A Keynote, Defending, and Yes, Vegas Baby
Our Keynote speaker next month at PIE is an old and dear friend of mine, someone I knew when we both were new in parking, Cindy Campbell. I first met her in person when she was running the parking operation at Cal Poly, San Luis Obispo in California. She was a newly appointed officer in the campus police force and learned about parking the way we all do, by doing it.
Cindy is warm, charming, and knows her stuff. She works as well one on one as she does in a room of 500. I’ve seen her do her magic in getting people to understand their personal foibles and then use them to their personal benefits.
PIE 2022 has many offerings including over 100 companies in the exhibit hall, seminars, social events (including bowling); it will be fun, exciting, and entertaining. Plus, you will network your hearts out. But if you need one reason to take the Road to Reno this year, it’s to hear Cindy.
She is truly a gem and will help you better understand why you are the way you are.
See you next month in Reno.
We find ourselves in the center of a major controversy here in Southern California. Seems the city of Santa Monica has decided to close and demolish one of the parking structures surrounding its Third Street Promenade. Ostensibly it is planning to sell the property to developers who will build ‘affordable’ housing on the site.
This has brought local merchants out of the woodwork and caused considerable consternation, dueling consultants, law suits, injunctions, and a lot of bad blood.
It goes back to an original consulting report that basically told the city what it wanted to hear. In addition to the fact that there was plenty of parking without the garage, the ‘’lack of parking” would motivate people to use the many types of public transportation now available in the city. That includes the massively underused metro, scooters, bikes, buses, and, of course, your own two feet.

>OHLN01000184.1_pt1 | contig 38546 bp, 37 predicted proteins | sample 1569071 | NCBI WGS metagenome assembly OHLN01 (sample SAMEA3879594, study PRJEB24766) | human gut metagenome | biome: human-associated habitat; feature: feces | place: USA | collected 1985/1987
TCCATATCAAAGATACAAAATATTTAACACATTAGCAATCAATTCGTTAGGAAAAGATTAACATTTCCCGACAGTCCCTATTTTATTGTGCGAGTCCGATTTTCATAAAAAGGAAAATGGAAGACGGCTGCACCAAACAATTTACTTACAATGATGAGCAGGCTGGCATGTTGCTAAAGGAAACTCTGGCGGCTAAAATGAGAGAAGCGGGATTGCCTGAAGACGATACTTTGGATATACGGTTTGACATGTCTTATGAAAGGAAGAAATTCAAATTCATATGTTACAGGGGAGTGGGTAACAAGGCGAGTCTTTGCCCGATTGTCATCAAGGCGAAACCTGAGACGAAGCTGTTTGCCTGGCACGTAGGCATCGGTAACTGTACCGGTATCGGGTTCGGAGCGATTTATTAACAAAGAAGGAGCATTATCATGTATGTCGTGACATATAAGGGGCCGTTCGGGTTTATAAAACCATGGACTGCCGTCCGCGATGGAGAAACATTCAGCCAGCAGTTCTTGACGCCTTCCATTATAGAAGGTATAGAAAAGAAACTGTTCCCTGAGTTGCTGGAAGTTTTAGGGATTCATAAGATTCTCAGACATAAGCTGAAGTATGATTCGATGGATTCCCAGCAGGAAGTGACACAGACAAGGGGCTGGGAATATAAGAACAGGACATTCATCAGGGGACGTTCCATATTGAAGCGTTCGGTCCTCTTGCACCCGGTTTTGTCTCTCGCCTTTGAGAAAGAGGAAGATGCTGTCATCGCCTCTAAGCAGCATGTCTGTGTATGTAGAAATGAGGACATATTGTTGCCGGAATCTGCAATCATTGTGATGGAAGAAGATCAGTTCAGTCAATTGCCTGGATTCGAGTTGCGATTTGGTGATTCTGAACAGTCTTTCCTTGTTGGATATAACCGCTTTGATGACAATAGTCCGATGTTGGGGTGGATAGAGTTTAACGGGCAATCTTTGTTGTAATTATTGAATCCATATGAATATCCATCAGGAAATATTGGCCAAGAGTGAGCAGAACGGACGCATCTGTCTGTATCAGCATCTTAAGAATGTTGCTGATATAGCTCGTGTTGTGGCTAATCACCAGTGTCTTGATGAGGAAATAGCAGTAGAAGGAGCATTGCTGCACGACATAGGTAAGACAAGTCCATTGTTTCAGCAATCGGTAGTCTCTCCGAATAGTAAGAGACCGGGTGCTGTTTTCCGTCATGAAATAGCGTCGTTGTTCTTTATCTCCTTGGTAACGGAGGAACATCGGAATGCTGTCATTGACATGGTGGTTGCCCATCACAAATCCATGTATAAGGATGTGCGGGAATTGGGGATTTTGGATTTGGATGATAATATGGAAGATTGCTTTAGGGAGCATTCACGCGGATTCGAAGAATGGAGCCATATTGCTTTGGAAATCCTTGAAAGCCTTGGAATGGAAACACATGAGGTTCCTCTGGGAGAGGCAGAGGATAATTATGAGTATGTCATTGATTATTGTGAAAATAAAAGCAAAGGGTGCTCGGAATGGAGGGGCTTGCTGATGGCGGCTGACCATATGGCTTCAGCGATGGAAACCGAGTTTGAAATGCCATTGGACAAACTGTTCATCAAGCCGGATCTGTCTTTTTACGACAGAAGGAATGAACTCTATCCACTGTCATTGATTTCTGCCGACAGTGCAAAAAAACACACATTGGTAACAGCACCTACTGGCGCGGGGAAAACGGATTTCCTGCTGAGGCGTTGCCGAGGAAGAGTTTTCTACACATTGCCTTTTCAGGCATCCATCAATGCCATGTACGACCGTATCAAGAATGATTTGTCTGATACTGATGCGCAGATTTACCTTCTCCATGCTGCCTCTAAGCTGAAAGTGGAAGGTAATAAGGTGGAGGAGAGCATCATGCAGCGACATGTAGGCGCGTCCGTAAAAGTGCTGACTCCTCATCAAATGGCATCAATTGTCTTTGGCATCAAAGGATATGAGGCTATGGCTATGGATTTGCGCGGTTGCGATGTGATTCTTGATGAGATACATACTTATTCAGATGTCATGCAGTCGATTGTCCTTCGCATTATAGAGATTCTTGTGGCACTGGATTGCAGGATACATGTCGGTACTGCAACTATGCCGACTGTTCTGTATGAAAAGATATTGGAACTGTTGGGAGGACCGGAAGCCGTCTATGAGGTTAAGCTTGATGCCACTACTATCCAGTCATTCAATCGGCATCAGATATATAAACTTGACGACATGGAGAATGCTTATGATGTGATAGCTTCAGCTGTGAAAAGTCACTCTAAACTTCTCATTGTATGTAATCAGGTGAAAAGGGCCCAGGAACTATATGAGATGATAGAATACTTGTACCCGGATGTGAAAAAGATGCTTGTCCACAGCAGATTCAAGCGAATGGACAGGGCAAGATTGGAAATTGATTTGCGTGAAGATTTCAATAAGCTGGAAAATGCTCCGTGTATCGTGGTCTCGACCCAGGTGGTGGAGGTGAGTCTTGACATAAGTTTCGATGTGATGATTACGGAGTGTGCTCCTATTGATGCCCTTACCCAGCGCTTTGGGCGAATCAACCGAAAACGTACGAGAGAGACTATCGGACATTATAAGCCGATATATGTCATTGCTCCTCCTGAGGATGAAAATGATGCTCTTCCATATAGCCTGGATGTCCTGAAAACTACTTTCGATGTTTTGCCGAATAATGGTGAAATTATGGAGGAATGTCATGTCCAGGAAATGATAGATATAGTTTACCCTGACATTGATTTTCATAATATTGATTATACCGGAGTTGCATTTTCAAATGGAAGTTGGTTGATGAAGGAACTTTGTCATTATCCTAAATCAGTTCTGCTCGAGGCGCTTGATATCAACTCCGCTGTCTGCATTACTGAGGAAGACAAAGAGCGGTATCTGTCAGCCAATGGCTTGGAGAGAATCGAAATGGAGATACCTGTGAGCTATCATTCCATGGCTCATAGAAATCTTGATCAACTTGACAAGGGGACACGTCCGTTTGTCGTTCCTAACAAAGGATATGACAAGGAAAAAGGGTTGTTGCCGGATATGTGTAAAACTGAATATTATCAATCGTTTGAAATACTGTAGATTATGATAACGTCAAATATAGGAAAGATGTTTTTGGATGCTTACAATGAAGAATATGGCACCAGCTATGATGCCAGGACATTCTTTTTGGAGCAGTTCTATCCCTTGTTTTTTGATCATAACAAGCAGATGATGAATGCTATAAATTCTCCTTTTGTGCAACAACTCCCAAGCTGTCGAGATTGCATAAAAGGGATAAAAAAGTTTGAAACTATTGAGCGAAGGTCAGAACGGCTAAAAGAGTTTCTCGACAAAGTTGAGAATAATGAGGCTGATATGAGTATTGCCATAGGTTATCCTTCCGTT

The local merchants, incensed at the loss of parking, hired their own consultants who found that over 1,000 cars a day parked in that lot (1,200 on weekends), and not only did it generate parking revenue for the city, but those parkers generated many hundreds of thousands of dollars in sales to local merchants. In addition, the study found surrounding lots full and the streets jammed.
The city basically said “up yours,” so the merchants hired a lawyer and requested an injunction to stop the closure. The city ignored the injunction and closed the lot. However, demolition is on hold ‘til the problem winds itself through the courts.
Rumors are flowing about kickbacks, payoffs, and other nefarious activities on the part of both sides. If anyone told you the parking industry was boring, they got it wrong.
I don’t really have a dog in this fight, meaning I couldn’t care less. However, this is an opportunity to learn just how much parking figures into decision making at the municipal level. The city wants to build affordable housing and also motivate people not to drive and to use available public transportation instead. Fair enough. And supposedly they held hearings and the like so all sides could be heard. If that’s the case, I wonder under what tree the merchants were sitting while all this was going on.